Laughs are a-plenty in Central Alberta Theatre’s The Melville Boys — a play about what happens when two brothers meet two sisters.
But this doesn’t meant the lighthearted Norm Foster vehicle, running at the Black Knight Inn dinner theatre is a romantic comedy, or has lightweight themes.
Foster throws the audience a curve ball late in the game, following up the yuks with rather sobering discussions about life, death and responsibility.
While this could have made the play seem disjointed, this CAT production hangs together and manages to be quite poignant at times — thanks to the great timing and convincing acting of the four-person cast, and also deft direction by Michael Sutherland, who sets the right tone in his first directing effort.
‘Remember when things were the way they used to be?’
This question is on the mind of feckless younger brother Owen Melville (Rob Burton), who arrives at a family cabin for a fishing weekend with his more serious-minded bro, Lee.
While the older sibling, played as a long-suffering Mr. Nice Guy by Jim Claggett, is willing to put up with Owen’s adolescent antics, he isn’t in the mood for much reminiscing.
Lee grows increasingly frustrated as Owen insists on clowning around to avoid serious discussions about Lee’s medical condition — or what it will mean for their future.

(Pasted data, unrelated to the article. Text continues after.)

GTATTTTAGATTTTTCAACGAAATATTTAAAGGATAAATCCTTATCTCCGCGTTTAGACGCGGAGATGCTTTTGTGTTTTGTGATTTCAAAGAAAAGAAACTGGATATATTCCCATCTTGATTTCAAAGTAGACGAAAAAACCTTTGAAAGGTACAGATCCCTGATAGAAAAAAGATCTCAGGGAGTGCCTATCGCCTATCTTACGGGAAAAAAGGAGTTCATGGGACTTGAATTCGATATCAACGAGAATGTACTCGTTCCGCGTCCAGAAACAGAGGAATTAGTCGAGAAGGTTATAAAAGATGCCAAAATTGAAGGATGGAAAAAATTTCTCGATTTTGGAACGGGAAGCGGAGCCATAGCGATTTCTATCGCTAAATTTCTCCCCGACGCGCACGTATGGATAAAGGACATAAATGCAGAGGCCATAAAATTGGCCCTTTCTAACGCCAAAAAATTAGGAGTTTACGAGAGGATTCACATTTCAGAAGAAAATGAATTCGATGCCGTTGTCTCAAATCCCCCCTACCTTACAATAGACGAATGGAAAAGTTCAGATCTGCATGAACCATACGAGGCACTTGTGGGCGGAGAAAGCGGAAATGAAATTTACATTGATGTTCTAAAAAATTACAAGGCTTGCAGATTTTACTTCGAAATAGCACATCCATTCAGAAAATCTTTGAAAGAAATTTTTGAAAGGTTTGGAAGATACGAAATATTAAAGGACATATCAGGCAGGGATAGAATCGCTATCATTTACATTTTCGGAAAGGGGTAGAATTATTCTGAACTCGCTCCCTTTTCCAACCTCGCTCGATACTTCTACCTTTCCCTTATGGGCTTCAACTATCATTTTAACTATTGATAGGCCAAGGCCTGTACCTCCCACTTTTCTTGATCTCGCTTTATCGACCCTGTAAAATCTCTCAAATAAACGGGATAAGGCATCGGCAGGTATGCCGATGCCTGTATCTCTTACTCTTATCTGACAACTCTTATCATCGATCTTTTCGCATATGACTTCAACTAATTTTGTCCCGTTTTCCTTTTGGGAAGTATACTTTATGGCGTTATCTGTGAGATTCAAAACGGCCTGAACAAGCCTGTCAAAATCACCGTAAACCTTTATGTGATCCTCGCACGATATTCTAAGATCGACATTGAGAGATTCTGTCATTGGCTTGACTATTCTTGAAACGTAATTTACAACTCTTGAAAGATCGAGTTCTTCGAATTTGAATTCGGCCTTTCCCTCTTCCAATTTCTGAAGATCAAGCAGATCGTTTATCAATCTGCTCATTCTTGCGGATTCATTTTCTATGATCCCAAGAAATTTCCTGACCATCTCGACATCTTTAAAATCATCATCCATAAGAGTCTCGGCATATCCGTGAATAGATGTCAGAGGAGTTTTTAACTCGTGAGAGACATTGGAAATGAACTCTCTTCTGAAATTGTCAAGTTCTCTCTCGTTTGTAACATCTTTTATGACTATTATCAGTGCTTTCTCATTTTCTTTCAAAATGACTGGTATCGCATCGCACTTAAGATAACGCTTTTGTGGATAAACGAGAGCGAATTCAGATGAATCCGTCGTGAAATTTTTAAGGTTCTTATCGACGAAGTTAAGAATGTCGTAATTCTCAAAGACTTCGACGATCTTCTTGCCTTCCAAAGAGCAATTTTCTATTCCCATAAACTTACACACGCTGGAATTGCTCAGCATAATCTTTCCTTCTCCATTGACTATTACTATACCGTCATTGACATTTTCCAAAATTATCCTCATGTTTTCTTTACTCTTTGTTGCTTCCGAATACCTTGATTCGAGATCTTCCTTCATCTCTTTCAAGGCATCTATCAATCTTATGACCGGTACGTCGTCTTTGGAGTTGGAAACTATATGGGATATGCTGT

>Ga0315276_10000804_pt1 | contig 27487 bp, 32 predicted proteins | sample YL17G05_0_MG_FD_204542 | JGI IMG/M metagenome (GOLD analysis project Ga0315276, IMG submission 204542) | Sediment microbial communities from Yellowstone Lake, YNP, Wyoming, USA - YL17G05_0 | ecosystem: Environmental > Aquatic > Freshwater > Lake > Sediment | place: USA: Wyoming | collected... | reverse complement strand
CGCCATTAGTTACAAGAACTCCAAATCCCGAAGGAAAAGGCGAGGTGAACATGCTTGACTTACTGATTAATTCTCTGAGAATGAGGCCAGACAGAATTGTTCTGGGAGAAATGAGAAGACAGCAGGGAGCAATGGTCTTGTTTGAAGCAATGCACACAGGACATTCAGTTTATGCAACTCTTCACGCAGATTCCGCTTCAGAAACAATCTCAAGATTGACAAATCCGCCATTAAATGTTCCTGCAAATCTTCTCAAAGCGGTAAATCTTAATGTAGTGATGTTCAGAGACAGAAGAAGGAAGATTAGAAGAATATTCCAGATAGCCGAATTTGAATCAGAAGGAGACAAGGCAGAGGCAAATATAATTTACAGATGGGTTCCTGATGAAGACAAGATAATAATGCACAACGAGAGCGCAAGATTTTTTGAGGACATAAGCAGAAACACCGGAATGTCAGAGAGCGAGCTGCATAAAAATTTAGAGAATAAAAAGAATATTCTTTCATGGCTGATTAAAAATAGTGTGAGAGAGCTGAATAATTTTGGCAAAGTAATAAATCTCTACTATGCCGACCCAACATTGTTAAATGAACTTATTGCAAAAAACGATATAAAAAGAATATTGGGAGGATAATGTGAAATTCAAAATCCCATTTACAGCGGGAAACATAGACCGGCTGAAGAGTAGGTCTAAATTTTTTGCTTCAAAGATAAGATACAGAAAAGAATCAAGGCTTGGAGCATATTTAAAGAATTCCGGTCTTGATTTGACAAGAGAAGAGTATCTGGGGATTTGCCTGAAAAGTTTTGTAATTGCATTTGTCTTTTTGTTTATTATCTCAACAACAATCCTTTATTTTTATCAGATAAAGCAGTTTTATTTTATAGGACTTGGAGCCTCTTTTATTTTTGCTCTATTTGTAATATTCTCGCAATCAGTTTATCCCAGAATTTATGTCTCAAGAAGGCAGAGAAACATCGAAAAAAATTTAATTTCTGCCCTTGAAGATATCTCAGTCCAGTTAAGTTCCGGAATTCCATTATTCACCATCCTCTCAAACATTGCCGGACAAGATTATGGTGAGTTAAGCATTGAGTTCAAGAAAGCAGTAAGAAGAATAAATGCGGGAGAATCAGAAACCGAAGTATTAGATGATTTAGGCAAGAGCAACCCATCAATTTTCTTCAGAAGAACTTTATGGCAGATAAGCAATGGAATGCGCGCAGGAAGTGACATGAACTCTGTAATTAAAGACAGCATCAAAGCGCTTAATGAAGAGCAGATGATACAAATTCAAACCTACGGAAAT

But hanging onto the past isn’t just Owen’s problem. Mary, the elder of two sisters the Melvilles meet at the lake, played by Carla Falk, is also unwilling to forge ahead into the scary unknown. She prefers clinging to days-gone-by, even though they are less than rosy.
Her bubbly party-girl sister, Loretta, (Rina Pelletier) is the opposite. She is all about the future — a time when she imagines her acting career will finally take off beyond the two car commercials she’s filmed.
When the two pairs of siblings spend an evening together, it becomes apparent there’s no road back to ‘the way things used to be,’ or any guarantees in life. The four realize the only way forward is to embrace change, good or bad.
With a script touching on everything from sibling rivalry to the challenge of living up to one’s potential, you’d think The Melville Boys digs deep — but this is Foster, not Ibsen. The funnier parts of the script ring truer than the more serious ones.
The play is entertaining, regardless, due to its talented cast, and is worth checking out. The Melville Boys runs to March 18.